Thrill Jockey Records is proud to present Koïma, the second full-length album by Malian songwriter and guitarist Sidi Touré. Sidi’s music comes from Gao, a city in the north of Mali, and draws inspiration from traditional music and religion, but is informed by western blues, rock, and culture. The winner of two Malian national awards for best singer, Sidi was leader of Gao’s regional orchestra, The Songhaï Stars, and is a nationally renowned figure in his home country. In 2011, Sidi released Sahel Folk, his debut album for Thrill Jockey, and toured North America for the first time. This tour took him to prestigious venues and festivals, including New York’s Lincoln Center, Chicago’s Old Town School of Folk Music, and the Chicago World Music Festival. Through Thrill Jockey’s introduction of Sidi to new audiences, he is beginning to achieve well-deserved success and critical acclaim abroad.
Koïma is the natural progression from Sahel Folk, as Sidi has moved from an album of duets, recorded all in one take in his sister’s home in Gao, to a quintet recorded in a studio in Bamako. With Koïma, the intent is to record a different side of Songhaï music from the sparse style captured on Sahel Folk. The music is still distinctly Gao, but represented this time in a much richer and luxuriant way. We move from the intimacy of a quiet meeting between friends to the celebration of an evening of dance. On Koïma, Sidi is able to more fully realize his vision for his music.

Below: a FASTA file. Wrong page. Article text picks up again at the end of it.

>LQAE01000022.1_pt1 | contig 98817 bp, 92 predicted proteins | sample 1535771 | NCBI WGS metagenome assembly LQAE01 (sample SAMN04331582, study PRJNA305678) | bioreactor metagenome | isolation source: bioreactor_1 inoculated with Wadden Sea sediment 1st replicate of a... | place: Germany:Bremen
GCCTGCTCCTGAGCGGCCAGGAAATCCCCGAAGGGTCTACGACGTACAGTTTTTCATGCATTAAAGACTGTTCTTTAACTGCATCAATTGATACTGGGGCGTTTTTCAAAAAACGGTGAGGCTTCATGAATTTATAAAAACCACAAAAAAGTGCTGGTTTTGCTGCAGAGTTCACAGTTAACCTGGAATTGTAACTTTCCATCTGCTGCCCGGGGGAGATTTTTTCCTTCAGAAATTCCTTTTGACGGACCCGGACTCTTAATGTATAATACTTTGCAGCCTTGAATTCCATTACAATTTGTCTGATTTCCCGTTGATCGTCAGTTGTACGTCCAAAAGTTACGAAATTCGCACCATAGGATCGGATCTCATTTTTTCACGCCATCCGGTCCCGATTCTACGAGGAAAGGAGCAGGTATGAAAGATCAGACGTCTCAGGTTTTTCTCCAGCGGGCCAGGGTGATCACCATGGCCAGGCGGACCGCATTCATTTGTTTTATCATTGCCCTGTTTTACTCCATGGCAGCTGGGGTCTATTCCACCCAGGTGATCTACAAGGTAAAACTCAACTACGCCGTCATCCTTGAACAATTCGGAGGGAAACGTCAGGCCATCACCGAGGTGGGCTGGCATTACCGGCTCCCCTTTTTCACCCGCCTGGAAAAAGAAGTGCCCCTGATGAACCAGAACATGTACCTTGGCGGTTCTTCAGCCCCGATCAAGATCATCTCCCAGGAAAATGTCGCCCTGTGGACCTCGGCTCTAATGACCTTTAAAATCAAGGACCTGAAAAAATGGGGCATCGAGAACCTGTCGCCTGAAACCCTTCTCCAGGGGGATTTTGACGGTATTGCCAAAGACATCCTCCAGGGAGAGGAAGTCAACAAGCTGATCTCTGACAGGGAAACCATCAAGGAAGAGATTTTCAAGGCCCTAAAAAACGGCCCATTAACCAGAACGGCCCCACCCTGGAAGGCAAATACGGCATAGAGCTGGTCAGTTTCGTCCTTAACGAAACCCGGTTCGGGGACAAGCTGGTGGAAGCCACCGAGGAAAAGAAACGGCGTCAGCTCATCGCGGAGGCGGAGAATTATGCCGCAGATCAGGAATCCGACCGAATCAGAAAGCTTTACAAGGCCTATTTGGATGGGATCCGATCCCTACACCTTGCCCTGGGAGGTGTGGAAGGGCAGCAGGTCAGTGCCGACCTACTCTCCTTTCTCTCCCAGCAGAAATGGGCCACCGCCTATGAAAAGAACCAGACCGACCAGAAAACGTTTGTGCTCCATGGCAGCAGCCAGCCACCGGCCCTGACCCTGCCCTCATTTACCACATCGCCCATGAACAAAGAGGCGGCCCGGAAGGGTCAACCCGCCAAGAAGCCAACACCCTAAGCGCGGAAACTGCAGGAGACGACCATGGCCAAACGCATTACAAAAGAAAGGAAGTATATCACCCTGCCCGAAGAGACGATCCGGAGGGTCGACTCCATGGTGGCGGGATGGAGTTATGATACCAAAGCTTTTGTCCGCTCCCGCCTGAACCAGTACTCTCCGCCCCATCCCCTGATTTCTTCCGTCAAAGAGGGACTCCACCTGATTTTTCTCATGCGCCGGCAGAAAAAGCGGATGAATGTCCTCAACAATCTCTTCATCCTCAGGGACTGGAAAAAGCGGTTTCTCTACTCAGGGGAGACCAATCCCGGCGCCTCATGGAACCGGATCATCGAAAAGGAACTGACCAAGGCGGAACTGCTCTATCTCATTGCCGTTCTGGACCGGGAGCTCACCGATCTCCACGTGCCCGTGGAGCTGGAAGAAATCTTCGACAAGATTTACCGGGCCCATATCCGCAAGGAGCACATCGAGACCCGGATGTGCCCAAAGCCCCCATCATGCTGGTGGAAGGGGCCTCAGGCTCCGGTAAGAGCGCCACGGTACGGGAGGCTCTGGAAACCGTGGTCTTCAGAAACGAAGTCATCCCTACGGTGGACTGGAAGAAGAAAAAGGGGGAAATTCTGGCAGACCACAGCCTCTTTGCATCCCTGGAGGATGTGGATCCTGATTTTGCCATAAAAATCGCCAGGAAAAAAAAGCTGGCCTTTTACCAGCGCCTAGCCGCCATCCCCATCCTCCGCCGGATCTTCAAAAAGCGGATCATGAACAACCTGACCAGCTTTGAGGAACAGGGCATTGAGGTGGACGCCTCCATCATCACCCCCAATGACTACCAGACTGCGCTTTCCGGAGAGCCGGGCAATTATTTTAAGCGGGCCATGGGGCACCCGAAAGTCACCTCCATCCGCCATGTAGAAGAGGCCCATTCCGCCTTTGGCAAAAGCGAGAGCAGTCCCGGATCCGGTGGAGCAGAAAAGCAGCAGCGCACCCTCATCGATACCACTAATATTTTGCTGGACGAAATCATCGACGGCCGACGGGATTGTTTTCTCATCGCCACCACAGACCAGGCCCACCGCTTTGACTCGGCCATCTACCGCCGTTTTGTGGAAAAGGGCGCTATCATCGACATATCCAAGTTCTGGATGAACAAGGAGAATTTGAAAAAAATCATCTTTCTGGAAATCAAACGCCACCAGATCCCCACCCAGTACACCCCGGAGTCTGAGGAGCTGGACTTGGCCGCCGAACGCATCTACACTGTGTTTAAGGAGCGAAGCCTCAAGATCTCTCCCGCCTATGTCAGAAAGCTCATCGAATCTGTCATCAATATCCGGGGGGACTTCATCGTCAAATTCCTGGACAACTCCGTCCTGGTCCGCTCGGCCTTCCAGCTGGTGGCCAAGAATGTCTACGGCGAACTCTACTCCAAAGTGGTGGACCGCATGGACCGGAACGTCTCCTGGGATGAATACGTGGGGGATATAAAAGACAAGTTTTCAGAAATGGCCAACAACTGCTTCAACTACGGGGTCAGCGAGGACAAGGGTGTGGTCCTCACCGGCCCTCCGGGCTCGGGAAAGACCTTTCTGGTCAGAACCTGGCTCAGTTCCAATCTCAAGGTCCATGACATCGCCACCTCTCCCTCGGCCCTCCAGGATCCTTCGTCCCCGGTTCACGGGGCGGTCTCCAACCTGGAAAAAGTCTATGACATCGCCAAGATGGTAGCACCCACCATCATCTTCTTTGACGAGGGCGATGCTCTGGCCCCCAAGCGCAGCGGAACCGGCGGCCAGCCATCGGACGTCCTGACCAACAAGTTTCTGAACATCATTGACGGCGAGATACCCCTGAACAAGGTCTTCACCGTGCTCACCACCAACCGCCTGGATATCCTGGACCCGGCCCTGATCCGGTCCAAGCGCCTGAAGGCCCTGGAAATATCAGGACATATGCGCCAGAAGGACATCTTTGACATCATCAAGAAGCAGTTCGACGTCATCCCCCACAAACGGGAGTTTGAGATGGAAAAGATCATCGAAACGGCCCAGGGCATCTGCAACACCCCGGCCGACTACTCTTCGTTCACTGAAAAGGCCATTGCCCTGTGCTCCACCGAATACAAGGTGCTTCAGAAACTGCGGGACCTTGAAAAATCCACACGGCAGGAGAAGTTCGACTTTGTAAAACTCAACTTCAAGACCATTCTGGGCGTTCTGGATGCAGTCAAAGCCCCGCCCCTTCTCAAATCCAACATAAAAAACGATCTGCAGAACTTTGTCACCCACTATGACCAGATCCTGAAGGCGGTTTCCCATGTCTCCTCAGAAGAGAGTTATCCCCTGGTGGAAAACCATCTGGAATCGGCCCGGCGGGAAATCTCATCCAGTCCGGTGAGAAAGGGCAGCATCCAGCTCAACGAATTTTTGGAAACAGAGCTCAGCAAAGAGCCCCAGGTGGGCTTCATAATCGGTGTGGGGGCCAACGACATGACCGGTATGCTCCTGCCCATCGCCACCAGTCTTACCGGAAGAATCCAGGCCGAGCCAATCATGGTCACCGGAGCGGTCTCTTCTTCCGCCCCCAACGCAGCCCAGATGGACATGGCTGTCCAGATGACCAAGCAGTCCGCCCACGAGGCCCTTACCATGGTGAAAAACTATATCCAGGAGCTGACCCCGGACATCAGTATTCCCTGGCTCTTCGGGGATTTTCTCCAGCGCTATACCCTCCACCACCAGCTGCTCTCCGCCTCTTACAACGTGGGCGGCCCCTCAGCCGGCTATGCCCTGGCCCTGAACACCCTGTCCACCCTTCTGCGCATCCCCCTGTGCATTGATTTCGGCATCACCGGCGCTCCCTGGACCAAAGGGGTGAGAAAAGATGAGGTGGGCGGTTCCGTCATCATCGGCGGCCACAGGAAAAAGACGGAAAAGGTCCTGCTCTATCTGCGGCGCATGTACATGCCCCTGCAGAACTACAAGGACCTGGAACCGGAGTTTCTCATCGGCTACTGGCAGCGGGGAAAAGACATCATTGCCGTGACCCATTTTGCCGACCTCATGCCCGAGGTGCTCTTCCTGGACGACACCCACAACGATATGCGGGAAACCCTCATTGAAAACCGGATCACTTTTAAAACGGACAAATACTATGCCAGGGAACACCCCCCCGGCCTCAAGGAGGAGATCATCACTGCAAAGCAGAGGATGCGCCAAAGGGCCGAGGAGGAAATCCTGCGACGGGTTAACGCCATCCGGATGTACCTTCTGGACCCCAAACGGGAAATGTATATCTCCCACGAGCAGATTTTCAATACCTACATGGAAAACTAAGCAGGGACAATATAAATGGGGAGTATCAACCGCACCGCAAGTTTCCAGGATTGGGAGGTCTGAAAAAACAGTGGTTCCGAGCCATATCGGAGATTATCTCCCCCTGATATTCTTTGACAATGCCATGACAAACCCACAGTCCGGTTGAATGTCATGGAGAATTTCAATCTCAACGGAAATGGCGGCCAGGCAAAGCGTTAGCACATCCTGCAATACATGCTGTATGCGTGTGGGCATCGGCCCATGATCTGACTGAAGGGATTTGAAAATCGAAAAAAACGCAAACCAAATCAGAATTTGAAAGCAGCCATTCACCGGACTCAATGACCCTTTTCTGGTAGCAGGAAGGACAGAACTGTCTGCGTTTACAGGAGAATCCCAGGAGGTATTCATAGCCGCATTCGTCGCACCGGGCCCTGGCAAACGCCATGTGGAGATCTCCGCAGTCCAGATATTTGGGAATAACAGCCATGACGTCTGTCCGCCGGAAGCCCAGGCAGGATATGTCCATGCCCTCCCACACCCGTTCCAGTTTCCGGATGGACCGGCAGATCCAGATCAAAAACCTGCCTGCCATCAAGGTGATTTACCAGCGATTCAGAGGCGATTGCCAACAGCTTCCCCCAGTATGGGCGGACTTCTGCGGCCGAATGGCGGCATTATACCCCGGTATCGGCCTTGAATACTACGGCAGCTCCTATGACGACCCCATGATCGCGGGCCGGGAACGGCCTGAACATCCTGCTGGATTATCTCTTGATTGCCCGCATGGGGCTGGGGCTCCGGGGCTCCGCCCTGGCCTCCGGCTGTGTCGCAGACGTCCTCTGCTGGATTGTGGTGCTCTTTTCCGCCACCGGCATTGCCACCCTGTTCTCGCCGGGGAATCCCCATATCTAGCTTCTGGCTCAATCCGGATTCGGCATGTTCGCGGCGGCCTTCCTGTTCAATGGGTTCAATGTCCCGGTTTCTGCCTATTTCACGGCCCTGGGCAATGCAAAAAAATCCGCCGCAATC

The album title Koïma literally means "go hear." Koïma is an emblematic place of Gao, "a Dune with his feet in the waters of the river Niger, and with his head touching the sky," says Sidi. In Malian folklore, Koïma is the meeting place for the most powerful wizards of the world. This album is an offering to the mystical power of that place. Koïma is out April 17th.
Listen to the track “Tondi Karaa,” which translates to “The White Stone.” This song refers to a legendary stone that sat in the center of Gao for 500 years, a symbol of purity and prosperity, that, in the 1970s, went missing. Sidi sings of how misfortunate has befallen Gao ever since, and the missing stone represents how individuality and money have damaged the unity of the Songhaï culture.
1. Ni See Ay Ga Done
3. Aïy Faadji
4. Woy Tiladio
6. Ishi Tanmaha
7. A Chacun Sa Chance
8. Kalay Makoï
9. Tondi Karaa